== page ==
Gets predefined Azure tags


Imports a publish settings file that lets you manage your Azure accounts in Windows PowerSh...






Creates a data factory.


Encrypts sensitive data.


Creates a gateway for Data Factory.


Creates a gateway key for Data Factory.


Creates a hub for Data Factory.


Links a data store or a cloud service to Data Factory.


Creates a pipeline in Data Factory.


Creates a table in Data Factory.


Creates a new redis cache.


Regenerates the access key of a redis cache.


Creates a new resource in a resource group


Creates an Azure resource group and its resources


Add an Azure deployment to a resource group.


Create a role assignment to some principals at a given scope.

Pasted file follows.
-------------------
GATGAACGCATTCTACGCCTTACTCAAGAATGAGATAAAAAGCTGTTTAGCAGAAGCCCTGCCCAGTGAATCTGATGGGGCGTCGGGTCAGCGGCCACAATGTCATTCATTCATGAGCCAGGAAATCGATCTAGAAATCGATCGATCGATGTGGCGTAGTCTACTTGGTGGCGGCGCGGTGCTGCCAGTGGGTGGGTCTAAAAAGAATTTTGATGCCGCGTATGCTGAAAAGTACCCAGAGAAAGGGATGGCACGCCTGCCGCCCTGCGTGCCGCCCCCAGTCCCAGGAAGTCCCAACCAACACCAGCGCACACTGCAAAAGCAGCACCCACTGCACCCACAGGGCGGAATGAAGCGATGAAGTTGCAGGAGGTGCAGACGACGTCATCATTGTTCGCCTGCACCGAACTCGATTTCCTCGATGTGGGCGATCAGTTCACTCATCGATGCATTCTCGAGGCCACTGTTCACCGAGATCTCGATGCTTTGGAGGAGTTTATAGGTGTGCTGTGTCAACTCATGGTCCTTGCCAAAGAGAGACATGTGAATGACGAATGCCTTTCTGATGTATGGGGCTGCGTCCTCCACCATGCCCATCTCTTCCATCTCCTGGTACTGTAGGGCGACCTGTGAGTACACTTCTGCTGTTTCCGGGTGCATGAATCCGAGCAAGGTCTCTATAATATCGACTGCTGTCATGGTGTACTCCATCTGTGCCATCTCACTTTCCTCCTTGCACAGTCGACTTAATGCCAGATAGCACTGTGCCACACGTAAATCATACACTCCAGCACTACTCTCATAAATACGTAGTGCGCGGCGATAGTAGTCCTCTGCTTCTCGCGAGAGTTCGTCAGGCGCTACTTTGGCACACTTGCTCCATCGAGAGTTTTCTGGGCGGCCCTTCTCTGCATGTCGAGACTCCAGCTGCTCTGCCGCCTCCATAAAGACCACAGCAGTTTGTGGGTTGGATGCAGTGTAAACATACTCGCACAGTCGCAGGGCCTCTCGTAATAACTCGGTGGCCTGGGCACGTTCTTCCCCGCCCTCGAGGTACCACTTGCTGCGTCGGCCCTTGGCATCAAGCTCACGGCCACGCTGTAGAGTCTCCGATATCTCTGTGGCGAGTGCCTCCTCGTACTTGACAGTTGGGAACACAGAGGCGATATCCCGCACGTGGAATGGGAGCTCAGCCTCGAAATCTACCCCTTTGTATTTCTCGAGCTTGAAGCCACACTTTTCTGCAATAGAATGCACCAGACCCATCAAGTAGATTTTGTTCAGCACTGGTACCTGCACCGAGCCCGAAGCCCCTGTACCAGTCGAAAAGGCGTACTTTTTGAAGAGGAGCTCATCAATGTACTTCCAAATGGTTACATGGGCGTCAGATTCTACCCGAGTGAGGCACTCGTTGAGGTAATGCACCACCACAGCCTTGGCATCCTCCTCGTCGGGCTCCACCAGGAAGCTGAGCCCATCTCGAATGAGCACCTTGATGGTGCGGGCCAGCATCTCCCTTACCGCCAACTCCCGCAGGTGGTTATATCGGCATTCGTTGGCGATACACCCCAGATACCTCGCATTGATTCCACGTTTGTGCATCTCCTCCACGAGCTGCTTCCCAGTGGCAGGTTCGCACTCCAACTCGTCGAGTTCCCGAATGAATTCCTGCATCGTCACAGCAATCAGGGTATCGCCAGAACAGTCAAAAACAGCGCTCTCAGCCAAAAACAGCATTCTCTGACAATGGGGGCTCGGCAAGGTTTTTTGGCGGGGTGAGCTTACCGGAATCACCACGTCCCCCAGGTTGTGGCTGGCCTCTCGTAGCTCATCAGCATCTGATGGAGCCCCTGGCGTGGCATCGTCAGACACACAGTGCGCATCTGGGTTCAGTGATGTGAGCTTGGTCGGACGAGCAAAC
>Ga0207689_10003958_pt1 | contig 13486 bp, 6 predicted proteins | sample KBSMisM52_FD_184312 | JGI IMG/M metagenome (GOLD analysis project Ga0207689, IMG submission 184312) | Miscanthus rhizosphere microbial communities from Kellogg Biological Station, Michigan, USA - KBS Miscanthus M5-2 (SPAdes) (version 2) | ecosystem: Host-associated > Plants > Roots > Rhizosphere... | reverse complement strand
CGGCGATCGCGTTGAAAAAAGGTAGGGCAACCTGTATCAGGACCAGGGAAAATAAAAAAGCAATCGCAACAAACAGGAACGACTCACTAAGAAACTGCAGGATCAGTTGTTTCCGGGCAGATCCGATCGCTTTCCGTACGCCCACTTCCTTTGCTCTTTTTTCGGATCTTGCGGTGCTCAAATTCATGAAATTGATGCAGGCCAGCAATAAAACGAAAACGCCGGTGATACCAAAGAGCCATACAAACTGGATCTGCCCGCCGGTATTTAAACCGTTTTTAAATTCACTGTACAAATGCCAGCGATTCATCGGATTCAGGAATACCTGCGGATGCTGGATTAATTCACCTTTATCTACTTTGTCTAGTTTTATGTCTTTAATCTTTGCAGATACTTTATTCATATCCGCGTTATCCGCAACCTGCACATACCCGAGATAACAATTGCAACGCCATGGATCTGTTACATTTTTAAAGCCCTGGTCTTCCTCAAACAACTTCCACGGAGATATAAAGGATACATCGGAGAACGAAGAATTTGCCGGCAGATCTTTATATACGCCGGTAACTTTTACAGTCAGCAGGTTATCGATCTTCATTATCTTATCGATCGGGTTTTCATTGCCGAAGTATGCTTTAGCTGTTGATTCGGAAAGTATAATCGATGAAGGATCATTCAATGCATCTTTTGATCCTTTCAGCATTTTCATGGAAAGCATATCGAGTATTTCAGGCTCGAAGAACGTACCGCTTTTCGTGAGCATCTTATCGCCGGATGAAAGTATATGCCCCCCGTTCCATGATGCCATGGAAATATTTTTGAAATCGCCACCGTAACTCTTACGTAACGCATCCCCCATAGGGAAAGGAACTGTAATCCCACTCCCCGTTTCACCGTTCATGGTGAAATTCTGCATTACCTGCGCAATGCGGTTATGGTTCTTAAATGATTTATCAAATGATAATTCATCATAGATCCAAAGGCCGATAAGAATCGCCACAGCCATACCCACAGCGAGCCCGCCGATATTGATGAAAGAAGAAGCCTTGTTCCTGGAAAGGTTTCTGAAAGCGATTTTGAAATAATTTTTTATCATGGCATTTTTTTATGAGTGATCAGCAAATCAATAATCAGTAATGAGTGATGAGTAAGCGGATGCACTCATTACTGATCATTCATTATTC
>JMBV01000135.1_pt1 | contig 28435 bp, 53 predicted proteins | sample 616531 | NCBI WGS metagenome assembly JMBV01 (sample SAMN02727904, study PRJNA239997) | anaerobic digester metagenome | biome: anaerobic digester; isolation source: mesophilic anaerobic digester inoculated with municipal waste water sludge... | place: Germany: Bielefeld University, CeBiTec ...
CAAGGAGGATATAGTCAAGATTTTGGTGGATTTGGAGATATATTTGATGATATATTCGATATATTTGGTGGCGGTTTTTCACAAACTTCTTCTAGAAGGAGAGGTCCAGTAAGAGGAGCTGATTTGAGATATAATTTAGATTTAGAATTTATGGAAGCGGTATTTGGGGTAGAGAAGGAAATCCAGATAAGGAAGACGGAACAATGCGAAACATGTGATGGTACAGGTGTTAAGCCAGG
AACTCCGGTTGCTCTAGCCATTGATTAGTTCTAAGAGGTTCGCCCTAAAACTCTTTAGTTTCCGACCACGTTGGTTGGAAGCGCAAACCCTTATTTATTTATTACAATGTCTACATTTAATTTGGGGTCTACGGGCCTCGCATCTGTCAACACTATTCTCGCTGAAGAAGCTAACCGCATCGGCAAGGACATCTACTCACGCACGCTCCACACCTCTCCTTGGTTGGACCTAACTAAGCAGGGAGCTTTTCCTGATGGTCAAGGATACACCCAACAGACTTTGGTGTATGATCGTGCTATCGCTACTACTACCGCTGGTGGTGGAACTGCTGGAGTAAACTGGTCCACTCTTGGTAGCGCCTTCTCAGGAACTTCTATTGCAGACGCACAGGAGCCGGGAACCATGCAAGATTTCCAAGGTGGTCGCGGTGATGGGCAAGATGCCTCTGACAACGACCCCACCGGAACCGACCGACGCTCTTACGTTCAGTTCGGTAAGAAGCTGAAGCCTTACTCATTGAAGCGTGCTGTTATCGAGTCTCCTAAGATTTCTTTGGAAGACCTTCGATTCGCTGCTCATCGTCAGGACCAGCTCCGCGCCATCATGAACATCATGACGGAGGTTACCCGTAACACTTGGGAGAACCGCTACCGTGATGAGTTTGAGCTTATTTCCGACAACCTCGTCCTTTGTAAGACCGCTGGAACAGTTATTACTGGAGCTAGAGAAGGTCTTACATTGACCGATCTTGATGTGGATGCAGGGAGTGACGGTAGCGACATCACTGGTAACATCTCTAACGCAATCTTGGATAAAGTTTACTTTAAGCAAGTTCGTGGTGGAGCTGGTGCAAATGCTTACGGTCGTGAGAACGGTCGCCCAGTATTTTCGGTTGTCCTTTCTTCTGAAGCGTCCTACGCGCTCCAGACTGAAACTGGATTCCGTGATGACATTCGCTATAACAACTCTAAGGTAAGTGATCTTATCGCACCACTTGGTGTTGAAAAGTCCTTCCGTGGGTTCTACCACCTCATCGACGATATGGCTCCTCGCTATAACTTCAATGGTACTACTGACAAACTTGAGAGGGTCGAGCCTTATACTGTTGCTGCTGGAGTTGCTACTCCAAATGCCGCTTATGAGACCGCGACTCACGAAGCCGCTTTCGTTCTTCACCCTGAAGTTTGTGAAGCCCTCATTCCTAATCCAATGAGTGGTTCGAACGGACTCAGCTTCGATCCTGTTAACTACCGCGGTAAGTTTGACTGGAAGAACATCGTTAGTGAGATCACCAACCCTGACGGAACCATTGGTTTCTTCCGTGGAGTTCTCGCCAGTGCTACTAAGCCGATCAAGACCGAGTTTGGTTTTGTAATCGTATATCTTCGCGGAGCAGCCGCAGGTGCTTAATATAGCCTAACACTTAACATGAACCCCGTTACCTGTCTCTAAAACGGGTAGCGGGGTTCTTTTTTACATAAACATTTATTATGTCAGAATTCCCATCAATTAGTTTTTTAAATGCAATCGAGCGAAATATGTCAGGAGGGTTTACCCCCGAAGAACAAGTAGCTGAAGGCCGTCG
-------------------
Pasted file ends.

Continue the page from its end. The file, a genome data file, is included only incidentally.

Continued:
Creates a predefined Azure tag or adds values to an existing tag


Deletes an Azure account from Windows PowerShell.




Removes a data factory.


Removes a gateway from Data Factory.


Removes a hub from Data Factory.


Removes a linked service from Data Factory.


Removes a pipeline from Data Factory.


Removes a table from Data Factory.


Deletes an Azure environment from Windows PowerShell


Remove redis cache if exists.


Deletes a resource


Deletes a resource group.


Removes a role assignment.


Disables an Azure Sql database's auditing.


Disables auditing of all the databases that rely on the auditing policy of the given databa...


Deletes an Azure subscription from Windows PowerShell.


Deletes predefined Azure tags or values


Resumes a suspended pipeline in Data Factory.


Downloads log files from HDInsight processing.


Saves a gallery template to a JSON file